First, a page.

Smacking was hangover from law that allowed beating of wives and servants – Alex Cole-Hamilton

Defending child smacking is to argue that it’s OK to assault someone in our society if they are smaller than you and by banning it Scotland has joined an enlightened family of nations, writes Alex Cole-Hamilton.

Tuesday, 8th October 2019, 5:00 pm
Updated Thursday, 10th October 2019, 1:52 am
Banned: Kids cannot be assaulted by parents (Picture: John Devlin)

Thursday was an ­emotional day for me. A road I had walked for 20 years finally came to an end with the passage of the (Children) Equal Protection from Assault Act, prohibiting the physical punishment of children in Scotland.

Before becoming elected, I worked in children’s rights and shared that journey over two decades with some of the finest people I know. Three ­children’s commissioners, a former Irish senator, and so many advocates within the children’s sector.

Each of them represent the vanguard for children’s rights in our society and without them we would not have achieved this change.

Not all parents stay in control when smacking their children (Picture: Monkey Business Images/REX/Shutterstock

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We worked together over the past three years to support the architect of this legislation, Highlands MSP John Finnie.

As a former police officer and repentant parent who used to smack his children, John lent wisdom, experience and understanding of the journey that so many Scottish parents have been on in recognising the harm caused by physical punishment.

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He retires at the end of this parliamentary session and I can think of no finer legacy to his career.

This is not a big law, it is not even a big change. It simply removes the antiquated legal defence of justifiable assault on the grounds of reasonable punishment.

Wives and servants

This is a legal defence that used to allow men to hit their wives and servants. That defence was removed long ago and we would not dream of allowing it to be reinstated. As such the case for its repeal with respect to children was always unanswerable.

We heard as much during the consideration of the legislation in Holyrood’s Equalities and Human Rights committee, of which I’m vice-convener.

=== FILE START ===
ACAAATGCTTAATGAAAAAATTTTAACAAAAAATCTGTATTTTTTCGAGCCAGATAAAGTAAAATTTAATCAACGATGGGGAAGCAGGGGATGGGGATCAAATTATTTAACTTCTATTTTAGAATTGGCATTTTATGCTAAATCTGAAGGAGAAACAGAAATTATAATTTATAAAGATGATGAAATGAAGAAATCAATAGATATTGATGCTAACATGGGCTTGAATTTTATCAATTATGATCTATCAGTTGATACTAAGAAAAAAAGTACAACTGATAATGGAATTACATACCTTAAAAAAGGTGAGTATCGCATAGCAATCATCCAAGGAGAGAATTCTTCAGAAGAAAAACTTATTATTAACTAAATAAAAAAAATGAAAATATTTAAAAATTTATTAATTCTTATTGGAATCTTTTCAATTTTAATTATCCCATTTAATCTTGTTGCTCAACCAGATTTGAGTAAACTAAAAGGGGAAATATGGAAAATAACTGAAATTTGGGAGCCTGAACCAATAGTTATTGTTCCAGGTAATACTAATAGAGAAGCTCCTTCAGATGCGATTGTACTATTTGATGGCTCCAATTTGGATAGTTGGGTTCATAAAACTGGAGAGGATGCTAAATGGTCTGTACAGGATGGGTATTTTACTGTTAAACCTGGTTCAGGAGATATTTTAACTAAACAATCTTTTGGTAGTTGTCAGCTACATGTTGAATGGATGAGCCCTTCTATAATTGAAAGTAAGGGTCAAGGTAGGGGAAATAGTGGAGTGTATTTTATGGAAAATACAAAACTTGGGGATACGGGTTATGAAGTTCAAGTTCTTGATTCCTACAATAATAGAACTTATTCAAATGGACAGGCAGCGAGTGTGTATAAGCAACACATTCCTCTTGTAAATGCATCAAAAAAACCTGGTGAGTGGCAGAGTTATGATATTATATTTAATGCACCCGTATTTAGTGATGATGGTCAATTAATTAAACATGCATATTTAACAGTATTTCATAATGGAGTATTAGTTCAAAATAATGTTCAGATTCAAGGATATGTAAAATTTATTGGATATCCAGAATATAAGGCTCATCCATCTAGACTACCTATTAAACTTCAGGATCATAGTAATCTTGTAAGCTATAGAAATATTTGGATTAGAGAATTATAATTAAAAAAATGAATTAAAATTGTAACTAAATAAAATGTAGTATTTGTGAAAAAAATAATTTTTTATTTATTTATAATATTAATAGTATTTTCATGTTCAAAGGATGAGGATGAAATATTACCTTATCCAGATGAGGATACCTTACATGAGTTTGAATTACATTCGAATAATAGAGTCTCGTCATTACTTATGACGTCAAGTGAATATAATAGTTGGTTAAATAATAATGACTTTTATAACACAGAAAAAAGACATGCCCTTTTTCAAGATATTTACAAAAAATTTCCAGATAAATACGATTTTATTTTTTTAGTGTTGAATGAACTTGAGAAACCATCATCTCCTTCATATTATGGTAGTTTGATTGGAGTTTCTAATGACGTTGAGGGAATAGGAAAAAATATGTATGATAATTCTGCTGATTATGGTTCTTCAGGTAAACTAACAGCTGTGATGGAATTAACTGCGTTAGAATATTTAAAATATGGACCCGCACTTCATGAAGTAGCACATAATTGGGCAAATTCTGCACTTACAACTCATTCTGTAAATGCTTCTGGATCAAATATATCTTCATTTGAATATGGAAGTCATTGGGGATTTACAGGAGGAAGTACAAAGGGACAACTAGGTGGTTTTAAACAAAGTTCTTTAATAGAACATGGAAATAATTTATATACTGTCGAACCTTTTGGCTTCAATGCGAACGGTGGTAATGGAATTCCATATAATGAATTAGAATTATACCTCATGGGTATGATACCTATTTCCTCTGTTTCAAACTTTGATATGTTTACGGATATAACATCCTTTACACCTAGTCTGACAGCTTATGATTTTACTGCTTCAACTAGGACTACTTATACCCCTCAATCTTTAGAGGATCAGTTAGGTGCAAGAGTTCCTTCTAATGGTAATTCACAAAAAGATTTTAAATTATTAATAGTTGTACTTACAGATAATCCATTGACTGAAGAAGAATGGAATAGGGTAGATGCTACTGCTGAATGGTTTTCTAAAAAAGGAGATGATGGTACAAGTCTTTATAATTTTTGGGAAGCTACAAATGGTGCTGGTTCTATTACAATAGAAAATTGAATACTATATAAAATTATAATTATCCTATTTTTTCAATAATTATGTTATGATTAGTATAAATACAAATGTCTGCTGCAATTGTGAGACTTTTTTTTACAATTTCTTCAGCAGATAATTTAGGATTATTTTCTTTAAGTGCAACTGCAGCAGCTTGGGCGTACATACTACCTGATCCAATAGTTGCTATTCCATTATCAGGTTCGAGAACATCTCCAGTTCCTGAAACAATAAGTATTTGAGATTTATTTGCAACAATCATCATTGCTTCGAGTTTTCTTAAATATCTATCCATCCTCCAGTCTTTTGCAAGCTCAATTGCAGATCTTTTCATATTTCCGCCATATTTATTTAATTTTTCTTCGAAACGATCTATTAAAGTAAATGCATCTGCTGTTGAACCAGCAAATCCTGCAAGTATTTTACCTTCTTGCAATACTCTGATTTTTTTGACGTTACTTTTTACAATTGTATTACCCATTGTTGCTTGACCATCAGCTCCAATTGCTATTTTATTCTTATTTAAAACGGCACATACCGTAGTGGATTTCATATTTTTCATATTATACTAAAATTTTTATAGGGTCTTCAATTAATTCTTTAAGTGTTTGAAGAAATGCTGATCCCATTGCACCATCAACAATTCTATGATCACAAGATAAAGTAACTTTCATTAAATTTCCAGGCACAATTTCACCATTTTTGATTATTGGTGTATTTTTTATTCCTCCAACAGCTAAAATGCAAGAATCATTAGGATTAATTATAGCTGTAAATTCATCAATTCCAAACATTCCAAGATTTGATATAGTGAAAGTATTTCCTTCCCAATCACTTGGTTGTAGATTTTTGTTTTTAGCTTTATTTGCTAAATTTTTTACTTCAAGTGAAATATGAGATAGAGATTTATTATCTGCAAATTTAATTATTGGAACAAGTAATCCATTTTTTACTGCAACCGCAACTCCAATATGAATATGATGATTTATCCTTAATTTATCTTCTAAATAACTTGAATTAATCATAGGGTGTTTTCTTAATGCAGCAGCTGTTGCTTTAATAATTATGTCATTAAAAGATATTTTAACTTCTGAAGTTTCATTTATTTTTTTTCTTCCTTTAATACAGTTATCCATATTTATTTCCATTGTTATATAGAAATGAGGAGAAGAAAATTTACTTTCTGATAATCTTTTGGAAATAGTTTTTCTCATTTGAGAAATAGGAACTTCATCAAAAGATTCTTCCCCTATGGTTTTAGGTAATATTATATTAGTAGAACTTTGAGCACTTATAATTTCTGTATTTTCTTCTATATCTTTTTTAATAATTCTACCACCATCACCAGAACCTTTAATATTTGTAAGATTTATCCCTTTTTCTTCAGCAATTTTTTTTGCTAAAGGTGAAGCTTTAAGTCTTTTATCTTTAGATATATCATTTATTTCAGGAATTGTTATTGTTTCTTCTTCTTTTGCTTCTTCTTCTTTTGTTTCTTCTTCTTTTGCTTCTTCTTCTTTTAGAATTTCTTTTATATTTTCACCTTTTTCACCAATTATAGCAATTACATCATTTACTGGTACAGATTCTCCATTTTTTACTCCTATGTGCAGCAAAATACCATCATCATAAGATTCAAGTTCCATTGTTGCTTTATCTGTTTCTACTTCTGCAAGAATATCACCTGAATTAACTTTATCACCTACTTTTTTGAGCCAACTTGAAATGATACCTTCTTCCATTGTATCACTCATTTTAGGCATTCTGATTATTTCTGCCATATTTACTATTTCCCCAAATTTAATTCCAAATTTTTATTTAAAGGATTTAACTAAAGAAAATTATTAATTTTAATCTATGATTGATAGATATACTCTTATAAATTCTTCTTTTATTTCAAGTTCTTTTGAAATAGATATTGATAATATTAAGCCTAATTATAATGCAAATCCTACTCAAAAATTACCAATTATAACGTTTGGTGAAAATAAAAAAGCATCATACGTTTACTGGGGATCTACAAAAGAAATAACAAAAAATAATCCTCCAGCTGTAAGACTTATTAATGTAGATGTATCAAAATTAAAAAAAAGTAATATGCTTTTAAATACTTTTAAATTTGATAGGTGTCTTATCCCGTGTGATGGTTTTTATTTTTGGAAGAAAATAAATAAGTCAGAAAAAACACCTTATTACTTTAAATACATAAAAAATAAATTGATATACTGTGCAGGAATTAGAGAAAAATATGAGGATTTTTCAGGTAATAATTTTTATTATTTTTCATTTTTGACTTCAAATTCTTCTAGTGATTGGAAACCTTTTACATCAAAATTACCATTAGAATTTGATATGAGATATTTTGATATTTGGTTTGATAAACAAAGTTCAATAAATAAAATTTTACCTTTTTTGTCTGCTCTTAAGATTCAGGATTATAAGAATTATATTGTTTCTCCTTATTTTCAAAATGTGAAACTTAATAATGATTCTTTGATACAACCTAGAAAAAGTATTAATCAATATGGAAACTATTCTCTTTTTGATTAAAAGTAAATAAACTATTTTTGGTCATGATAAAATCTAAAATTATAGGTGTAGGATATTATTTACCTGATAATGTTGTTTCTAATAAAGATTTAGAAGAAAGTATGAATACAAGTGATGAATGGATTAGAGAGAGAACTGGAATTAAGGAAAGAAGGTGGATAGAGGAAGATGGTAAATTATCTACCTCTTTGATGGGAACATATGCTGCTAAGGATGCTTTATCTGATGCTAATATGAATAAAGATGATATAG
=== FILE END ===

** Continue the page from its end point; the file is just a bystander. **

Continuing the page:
Those who have to deal with assault and abuse, both in our streets and in our homes, made powerful representations to us.

They told us that we shall forever fail in our efforts to end such brutality for as long as the state sanctions any kind of violence in the home.

As it should, the committee sought to balance the evidence we took and heard many arguments for the ­retention of physical punishment, but none withstood the test of our ­committee’s scrutiny or the ­counter evidence offered by the bill’s supporters.

Smacking is not an article of faith, it is not demanded by scripture. It does nothing to prevent children scalding themselves or running into traffic.

Parents do not use its application consistently or always retain control when they do. And a light tap on the wrist or the bottom is not the full extent of every parent’s intervention.

That last point matters, because the only clarity offered in Scots law around physical punishment came by amendment to criminal justice legislation in 2003.

An arcane defence

The sum total of statutory direction for when parents hit their children was no head shots, no use of implements and no shaking. That’s it. On everything else our law was silent. But above all this lies the fundamental disparity of treatment between adults and children that this arcane defence creates.

We would not for a minute consider relaxing the law around assault to allow the physical punishment of an adult with the mental age of three as a tool of correction or protection. So why should we allow it for actual three-year-olds?

To retain this defence would have been to argue that it’s only ok to assault someone in our society if they’re smaller than you, if they haven’t reached adulthood yet and if they cannot hit you back.

That is not compatible with our aims to be thought of as a human rights leader, it’s not even compatible with our aims to be thought of as a civilised society.

On Thursday, Scotland joined a family of more enlightened nations. Those countries who have recognised that the measure of a modern and progressive nation is in the rights it extends to its most vulnerable citizens and in the protections it offers its ­children.

I was proud to be part of it.

Alex Cole-Hamilton is the Lib Dem MSP for Edinburgh Western